I have been an artist for over 20 years. I work in various mediums and styles, everything from painting surreal themes in airbrush and acrylics to realism portrait work in oils. I know full well the struggle to make a living in the art world. That feeling of being told no and having to hustle to sell a work when no one will back you.
Commissioned work and taking my art to fairs or festivals became the norm for me. As a homeschooling mother of 3, helping my husband run a construction business while trying to be an artist, I often felt exhausted and burnt out.
While my husband and I were investing in cryptocurrencies, we quickly learned what the meaning of rekt meant during 2018. After losing a good chunk of money, my husband wanted nothing further to do with it, leaving me to do as I wanted with what was left over. I was reading and keeping up with Twitter feeds on various tokens when I stumbled across a random tweet by an artist that spoke about NFT art and cryptoart. This piqued my curiosity and down the rabbit hole I went. I researched everything I could on what exactly these terms meant.
When I decided to try to become a cryptoartist, I had a few initial frustrations going from traditional art into this new world:
A. Where do I mint?
B. What do I mint?
I started applying to platforms which felt very much like the traditional world of approaching galleries. I didn’t have a digital portfolio nor a large following, leaving me feeling like a fish out of water. I found other ways to connect with platform founders rather than just the applications, such as in discord channels and telegram chats. While I waited for responses, Rarible proved to be the most valuable aid in my jump to NFTs. It was open for any one, all I needed was a wallet. I wasn’t sure about what I was getting into at the time, but since minting cost less than a dollar I had nothing to lose.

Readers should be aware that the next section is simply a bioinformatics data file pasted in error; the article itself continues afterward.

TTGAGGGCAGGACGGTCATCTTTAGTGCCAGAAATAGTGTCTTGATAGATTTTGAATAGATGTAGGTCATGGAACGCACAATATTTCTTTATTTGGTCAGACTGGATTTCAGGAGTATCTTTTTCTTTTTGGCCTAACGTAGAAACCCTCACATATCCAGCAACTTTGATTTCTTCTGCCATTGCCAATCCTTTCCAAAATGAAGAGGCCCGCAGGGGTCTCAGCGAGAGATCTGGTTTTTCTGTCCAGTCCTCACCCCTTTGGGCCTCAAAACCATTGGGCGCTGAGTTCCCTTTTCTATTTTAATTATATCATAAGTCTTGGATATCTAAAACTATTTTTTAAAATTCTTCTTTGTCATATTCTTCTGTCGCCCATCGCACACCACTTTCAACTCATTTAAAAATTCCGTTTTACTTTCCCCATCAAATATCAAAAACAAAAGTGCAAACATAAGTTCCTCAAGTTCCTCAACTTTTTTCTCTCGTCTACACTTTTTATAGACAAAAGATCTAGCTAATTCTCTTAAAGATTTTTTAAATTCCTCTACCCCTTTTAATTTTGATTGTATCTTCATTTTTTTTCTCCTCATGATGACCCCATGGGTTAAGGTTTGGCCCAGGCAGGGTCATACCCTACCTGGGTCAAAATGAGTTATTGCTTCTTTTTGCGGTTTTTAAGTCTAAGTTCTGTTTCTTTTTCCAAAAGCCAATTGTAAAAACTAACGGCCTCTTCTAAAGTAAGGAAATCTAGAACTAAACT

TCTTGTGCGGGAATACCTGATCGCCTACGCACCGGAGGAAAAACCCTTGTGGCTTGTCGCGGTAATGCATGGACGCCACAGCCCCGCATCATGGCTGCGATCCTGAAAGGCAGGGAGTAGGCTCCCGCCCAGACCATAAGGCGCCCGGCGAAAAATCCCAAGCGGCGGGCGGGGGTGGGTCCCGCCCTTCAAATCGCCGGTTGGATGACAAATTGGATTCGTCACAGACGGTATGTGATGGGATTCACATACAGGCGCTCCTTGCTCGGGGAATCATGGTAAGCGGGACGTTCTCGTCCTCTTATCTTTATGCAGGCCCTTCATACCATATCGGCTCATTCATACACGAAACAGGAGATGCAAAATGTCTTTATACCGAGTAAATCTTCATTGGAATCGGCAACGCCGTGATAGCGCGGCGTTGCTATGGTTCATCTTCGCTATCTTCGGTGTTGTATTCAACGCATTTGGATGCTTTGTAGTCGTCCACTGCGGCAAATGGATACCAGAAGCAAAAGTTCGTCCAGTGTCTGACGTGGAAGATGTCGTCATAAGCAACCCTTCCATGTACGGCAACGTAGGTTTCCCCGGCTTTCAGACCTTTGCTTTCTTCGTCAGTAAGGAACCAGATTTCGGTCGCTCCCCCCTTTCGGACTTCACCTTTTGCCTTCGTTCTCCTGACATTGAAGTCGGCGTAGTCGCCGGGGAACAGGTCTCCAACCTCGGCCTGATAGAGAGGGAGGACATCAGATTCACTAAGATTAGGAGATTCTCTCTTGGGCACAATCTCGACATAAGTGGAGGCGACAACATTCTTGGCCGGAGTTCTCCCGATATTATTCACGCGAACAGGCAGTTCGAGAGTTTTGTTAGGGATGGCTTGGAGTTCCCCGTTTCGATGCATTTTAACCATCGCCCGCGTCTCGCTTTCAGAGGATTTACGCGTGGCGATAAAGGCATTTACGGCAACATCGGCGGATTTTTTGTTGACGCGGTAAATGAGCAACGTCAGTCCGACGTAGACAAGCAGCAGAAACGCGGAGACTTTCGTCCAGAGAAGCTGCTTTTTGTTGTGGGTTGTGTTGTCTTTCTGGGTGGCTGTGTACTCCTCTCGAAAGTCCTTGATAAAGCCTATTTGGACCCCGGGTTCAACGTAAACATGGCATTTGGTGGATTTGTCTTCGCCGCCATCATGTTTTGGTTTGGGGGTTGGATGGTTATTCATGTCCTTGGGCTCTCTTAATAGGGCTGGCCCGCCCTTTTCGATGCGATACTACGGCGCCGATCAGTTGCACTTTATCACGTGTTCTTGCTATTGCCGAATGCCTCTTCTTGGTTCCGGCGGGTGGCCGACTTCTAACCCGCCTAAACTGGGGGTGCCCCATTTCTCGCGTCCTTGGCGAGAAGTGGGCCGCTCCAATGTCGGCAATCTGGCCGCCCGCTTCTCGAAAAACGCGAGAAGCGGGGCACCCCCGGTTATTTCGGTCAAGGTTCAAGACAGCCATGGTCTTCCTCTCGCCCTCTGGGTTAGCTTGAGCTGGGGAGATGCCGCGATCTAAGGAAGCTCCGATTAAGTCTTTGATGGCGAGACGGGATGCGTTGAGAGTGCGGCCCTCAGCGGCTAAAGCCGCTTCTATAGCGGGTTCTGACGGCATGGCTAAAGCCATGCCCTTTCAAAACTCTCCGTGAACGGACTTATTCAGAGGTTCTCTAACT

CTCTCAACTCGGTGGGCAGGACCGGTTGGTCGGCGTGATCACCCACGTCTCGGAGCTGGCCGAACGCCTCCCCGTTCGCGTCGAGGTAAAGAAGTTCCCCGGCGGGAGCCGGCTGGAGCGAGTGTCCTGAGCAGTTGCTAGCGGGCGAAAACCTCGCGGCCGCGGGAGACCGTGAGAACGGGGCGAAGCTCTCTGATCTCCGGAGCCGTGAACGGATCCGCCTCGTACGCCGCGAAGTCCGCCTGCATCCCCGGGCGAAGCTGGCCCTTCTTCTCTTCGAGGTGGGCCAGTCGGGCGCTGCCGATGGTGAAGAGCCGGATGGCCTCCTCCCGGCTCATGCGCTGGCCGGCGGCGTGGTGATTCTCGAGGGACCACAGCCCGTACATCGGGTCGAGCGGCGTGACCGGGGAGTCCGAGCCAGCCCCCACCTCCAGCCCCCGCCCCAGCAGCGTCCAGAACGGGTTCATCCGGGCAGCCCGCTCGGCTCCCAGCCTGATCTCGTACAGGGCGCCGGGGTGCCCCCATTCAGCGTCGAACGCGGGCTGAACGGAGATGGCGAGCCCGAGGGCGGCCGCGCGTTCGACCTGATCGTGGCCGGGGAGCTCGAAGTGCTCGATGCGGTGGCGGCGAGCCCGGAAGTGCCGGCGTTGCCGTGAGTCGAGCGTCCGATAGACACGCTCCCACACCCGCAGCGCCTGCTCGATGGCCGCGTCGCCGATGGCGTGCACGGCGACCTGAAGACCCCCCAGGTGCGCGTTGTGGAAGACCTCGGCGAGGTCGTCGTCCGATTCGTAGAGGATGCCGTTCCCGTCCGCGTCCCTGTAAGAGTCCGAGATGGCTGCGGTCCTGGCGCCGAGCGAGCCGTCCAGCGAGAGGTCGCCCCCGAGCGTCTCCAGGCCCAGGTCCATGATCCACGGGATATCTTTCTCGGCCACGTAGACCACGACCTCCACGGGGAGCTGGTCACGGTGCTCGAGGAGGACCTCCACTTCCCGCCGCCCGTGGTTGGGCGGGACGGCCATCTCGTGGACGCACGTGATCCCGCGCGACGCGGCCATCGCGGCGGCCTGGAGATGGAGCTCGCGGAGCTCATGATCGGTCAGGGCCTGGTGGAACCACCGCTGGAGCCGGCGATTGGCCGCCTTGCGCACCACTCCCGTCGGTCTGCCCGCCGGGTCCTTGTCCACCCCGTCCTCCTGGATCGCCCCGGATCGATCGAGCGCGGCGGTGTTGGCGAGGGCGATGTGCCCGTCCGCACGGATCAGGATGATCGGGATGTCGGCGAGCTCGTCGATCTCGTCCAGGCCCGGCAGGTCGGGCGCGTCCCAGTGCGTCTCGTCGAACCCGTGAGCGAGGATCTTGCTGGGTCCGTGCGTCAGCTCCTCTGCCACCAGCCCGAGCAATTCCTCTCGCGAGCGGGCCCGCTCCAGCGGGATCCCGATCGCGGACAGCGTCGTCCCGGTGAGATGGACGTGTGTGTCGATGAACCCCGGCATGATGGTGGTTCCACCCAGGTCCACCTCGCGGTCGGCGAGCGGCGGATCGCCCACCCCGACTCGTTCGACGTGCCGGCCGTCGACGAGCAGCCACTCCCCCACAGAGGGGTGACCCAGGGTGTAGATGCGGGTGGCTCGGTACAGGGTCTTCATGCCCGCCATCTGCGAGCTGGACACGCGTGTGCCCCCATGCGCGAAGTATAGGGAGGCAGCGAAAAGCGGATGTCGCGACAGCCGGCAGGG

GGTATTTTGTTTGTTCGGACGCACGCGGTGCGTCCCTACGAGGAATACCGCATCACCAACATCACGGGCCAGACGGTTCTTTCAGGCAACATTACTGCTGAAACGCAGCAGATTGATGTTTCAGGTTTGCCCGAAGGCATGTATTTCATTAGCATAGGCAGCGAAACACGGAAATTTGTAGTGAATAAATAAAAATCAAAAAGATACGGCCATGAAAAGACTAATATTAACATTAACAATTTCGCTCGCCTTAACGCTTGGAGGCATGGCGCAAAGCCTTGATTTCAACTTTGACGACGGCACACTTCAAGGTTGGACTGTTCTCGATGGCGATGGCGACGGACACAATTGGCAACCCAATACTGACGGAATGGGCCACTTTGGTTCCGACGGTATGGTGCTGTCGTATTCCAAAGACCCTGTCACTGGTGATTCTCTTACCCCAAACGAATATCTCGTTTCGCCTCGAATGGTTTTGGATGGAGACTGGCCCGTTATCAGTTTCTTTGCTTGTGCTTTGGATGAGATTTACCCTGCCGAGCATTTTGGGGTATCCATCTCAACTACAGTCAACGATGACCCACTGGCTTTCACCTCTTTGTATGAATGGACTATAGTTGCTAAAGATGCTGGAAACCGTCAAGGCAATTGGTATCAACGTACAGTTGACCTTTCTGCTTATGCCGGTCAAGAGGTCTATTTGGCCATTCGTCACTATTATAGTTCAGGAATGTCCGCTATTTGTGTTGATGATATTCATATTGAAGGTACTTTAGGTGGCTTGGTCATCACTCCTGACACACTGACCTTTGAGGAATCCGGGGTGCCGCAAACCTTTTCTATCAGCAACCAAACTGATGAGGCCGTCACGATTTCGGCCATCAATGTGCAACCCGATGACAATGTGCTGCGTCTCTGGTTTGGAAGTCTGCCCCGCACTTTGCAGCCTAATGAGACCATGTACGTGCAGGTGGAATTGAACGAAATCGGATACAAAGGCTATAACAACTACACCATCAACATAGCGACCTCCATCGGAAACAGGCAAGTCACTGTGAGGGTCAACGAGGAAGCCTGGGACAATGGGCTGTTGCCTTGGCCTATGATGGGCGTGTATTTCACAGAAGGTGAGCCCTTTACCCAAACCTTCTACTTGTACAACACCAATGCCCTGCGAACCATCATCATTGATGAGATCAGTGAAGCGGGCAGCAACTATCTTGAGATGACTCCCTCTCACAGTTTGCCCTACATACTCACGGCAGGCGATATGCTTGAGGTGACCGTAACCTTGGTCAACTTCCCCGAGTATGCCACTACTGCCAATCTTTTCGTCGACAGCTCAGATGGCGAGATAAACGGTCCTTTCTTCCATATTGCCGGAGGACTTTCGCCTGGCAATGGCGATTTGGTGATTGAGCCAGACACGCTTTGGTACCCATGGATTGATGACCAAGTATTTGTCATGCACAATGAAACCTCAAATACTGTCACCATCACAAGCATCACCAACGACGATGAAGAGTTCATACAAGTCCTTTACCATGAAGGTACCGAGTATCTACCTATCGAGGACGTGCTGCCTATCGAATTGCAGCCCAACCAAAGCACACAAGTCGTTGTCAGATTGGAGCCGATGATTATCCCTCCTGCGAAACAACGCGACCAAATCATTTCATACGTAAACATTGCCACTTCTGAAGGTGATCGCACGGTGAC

The next step was, what do I mint? I initially thought I could make a digital asset to my own physical paintings, however, the timing was not right for this aspect yet. I knew I had to learn how to create digital art, something I had never even given a second thought to before. I had just gotten an iPad Pro; it was time to put it to work. I made a couple crude works quickly, just to test the waters. To my surprise they sold immediately. I was dumbfounded that people really were buying them. I tested some other works and once again they were selling. I was suddenly infused with enthusiasm! As if a light bulb turned on, I suddenly realized the massive potential before me. I could still be at home with my children whilst pursuing an art career. It gave me a sense of relief to know I could do both without having to put being an artist on hold for years, something many traditional artists have had to do.
There are many things I have learned since that first fearful step into NFTs, but I would absolutely tell every artist thinking about it that the road is worth taking.